Scar of caesarean section

Motherhood can be very demanding emotionally and physically. Many moms are experiencing harder recoveries, especially after c-sections, and I wanted Ingrid & Hallie to share some more information on the topic with our readers. I met Ingrid a few weeks ago and realized we had the same mission, helping new moms with the transition to parenthood/motherhood. Her desire was due to her career as a physical therapist and, of course, focused on the physical aspect of c-section scar care; a topic that is very rarely spoken about. – Gabriela Gerhart

Managing your Cesarean scar may be more important than you think… Ingrid Hanna, MSPT, CSCS, OCS Hallie Ager, dPT, PT

While often overlooked, scar management after a Cesarean section is an important part of postpartum recovery. Poor scar management can lead to infection, delayed healing, restrictions in flexibility/range of motion, and PAIN. Here are some simple tips new moms can use to help optimize tissue healing and recovery.

From the start, your incision should be kept clean and dry. Try not to lift anything heavier than your newborn for the first 6-8 weeks in order to allow for ample healing. When lifting your newborn, use proper body mechanics and engage your abdominal and pelvic floor muscles for added support. Moms might want to consider an abdominal binder and/or paper tape fixation to support the tissue and aid in healing. We’ve found placing a soft cloth between your incision and your waist line can help limit irritation. Try to maintain good posture with plenty of support when nursing to help keep pressure off your incision. When rolling in bed, utilize a “log roll” by rolling your upper and lower body at the same time. When moving from lying on your back to sitting, always roll to your side first before lowering your legs off the edge of the bed and pushing up to a seated position with your arms. These techniques can help decrease the stress on both your incision and your low back. Finally, performing deep breathing ensures adequate expansion of the thoracic and abdominal cavities and can help prevent adhesions.

Desensitization and scar massage are two important components to good scar management. They can help increase circulation to the tissue, improve extensibility of the tissue, promote better scar healing, and prevent formation of adhesions.

During the healing process, moms can desensitize the surrounding area (3-6 inches away from the incision) by touching the skin with a soft object such as a cotton ball, piece of flannel, or tissue. Over time the skin should become less sensitive and rougher materials such as a wash cloth, paper towel, or denim can be used. Patting and tapping around the scar can also help to desensitize the area and when gentle, sustained touch is tolerated, you can begin massaging. Gently massage the surrounding skin (3-6 inches away from the incision) by moving two fingers in small circles. This can help to increase blood flow and hasten healing.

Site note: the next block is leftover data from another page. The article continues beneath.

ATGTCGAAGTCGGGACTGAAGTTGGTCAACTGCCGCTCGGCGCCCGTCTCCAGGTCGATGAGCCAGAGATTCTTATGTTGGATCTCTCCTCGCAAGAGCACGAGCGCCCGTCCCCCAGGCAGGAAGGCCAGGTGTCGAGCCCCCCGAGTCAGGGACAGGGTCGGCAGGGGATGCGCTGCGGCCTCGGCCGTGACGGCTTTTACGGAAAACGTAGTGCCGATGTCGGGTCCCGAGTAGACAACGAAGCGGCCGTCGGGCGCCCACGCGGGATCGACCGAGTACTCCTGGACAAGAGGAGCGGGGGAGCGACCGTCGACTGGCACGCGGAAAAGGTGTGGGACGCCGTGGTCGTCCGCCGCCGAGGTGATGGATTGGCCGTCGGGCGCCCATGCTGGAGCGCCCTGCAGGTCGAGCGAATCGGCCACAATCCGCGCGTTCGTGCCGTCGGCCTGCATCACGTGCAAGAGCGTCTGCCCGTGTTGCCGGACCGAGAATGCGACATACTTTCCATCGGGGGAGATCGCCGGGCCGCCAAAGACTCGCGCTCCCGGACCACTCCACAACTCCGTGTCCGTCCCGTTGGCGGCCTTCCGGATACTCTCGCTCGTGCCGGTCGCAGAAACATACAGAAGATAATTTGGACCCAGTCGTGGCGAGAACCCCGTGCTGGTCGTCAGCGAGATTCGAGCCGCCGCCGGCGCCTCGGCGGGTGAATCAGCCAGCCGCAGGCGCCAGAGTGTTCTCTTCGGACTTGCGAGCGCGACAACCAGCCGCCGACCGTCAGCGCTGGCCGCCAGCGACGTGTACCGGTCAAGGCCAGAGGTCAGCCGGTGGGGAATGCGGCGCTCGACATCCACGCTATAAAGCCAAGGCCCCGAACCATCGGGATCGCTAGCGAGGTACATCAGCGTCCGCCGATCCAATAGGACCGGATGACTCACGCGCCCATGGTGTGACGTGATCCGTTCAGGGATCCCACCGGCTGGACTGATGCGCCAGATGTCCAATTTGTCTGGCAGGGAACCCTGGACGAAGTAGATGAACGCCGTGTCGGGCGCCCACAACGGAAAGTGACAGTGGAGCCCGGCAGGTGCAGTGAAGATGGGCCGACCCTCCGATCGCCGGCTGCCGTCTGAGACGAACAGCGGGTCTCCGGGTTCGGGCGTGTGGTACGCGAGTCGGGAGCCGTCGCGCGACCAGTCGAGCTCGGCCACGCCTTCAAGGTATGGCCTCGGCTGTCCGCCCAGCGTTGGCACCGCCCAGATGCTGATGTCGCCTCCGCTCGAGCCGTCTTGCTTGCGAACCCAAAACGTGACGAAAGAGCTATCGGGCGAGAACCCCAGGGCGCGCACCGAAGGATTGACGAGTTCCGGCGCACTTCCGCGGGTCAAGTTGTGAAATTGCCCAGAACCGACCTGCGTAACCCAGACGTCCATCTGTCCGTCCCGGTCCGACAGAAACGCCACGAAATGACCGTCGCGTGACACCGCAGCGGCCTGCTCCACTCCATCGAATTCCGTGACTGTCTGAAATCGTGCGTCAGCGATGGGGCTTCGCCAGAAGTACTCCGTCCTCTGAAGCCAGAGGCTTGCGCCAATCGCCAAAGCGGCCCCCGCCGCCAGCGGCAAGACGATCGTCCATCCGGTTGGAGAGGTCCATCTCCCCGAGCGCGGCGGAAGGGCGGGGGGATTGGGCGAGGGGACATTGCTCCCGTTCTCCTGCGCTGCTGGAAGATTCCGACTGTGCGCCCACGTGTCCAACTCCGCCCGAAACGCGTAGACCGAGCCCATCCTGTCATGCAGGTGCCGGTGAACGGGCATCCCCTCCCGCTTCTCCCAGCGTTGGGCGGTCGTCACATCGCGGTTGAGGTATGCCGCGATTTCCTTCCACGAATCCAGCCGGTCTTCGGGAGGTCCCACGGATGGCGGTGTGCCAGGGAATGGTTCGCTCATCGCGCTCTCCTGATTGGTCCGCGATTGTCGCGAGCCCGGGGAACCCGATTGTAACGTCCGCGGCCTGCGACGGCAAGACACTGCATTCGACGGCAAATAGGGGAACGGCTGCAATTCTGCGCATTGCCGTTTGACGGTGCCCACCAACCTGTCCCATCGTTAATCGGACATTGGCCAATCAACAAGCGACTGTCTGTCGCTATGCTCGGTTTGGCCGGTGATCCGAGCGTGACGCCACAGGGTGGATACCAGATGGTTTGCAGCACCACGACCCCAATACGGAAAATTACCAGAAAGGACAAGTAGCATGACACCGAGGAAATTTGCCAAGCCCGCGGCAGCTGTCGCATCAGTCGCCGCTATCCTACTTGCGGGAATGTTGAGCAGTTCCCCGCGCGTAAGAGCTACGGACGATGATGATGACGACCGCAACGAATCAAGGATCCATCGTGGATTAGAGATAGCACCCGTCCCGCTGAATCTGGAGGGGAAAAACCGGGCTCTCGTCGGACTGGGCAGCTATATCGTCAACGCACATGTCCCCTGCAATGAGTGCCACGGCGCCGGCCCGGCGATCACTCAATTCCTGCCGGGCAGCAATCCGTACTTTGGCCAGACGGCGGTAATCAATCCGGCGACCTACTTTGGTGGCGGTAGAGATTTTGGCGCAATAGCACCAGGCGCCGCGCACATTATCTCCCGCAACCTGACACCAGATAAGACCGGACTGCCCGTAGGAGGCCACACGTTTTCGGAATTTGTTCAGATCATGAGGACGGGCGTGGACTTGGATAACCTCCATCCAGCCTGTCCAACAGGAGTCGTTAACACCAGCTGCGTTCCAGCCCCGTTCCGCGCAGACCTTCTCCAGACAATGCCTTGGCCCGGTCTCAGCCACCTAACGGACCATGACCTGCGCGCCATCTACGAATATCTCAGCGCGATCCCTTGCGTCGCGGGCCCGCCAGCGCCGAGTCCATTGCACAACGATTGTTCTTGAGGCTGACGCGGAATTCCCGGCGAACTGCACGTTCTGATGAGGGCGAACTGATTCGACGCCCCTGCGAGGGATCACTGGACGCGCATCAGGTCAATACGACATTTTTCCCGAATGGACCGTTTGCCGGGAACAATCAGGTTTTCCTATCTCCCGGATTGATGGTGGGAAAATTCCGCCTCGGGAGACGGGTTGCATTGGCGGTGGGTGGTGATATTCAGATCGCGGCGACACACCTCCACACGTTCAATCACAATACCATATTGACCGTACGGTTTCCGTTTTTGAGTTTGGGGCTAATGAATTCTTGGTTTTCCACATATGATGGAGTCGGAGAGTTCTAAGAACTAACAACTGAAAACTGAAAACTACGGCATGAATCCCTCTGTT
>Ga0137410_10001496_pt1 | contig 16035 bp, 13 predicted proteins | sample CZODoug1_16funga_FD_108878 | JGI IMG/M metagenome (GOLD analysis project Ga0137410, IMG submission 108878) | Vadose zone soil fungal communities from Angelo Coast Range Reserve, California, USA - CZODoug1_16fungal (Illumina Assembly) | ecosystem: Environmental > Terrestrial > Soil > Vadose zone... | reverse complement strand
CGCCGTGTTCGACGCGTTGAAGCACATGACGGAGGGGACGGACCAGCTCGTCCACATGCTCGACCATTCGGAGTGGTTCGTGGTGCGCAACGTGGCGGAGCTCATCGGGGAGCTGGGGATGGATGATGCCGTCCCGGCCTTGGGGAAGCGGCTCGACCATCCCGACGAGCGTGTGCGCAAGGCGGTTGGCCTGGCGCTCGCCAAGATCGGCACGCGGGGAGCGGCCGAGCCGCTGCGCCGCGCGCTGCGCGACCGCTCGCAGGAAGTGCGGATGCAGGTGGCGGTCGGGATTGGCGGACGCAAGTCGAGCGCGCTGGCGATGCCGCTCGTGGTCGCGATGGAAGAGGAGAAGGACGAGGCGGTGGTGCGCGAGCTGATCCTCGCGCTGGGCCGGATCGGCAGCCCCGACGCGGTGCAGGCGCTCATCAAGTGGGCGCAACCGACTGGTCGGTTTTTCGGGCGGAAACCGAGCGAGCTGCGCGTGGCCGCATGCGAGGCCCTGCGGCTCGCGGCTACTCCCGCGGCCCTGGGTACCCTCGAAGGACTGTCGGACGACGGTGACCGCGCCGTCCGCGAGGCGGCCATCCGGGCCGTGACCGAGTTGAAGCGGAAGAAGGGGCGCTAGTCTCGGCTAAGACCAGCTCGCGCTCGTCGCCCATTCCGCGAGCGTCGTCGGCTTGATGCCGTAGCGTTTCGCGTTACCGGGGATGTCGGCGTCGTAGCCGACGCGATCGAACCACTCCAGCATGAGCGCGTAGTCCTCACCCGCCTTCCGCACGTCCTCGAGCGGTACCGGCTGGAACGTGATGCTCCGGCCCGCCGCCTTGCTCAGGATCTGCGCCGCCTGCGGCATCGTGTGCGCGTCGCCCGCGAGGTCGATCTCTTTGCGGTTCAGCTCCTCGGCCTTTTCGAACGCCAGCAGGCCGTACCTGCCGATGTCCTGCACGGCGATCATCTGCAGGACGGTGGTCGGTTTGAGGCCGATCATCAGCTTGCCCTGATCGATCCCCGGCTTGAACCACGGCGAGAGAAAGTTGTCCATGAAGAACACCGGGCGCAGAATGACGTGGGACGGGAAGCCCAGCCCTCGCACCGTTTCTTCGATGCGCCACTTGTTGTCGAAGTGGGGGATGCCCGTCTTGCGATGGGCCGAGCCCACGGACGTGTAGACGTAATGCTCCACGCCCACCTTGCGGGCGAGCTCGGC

Once the incision is fully healed and no scabbing is present (typically 4-6 weeks after delivery, make sure to check with your healthcare provider if you are unsure), scar massage and desensitization can be performed over the scar. Place two fingers directly on the scar and move it slowly in one direction. When the skin stops moving or feels taut, continue holding firm pressure on the scar for 1-2 minutes. Start out gently and then progress to a deeper, stronger massage as tolerated. The benefit is usually greatest when working as firmly as possible without causing pain. A strong pulling or burning sensation is okay, but pain should be avoided. Attempt each of the directions outlined below and focus on those where the most restriction is felt. Perform 5 to 15 minutes per day, as tolerated.

1. Push & Pull: Push and pull the skin horizontally and vertically

2. Longitudinal Stretch: Anchor one side and stretch across the length of the scar

3. Inferior Stretch: Anchor above and stretch downward

4. Cross-pattern Stretch: Anchor above and stretch diagonally downward or upward.

5. Skin Rolling: Raise perpendicular and roll the skin along the length of the scar

6. Plucking: Raise parallel and roll section between your fingers. If skin slips out of your fingers, the scar may not be ready for this technique yet.

Ingrid Hanna and Hallie Ager are physical therapists, moms, and the co-founders of Back After Baby- an online postpartum recovery program for moms at any stage of motherhood. After years of providing physical therapy to moms and after having their own children, Ingrid and Hallie are convinced rehabilitation is the key to minimizing musculoskeletal pain after pregnancy and childbirth. Together, they developed an online program that provides women with the guidance and resources they need to fully recovery from pregnancy and childbirth and return to an active lifestyle, free from pain and at less risk of injury. Ultimately they aim to improve the current standard of postpartum care. For more information, visit www.backafterbaby.com.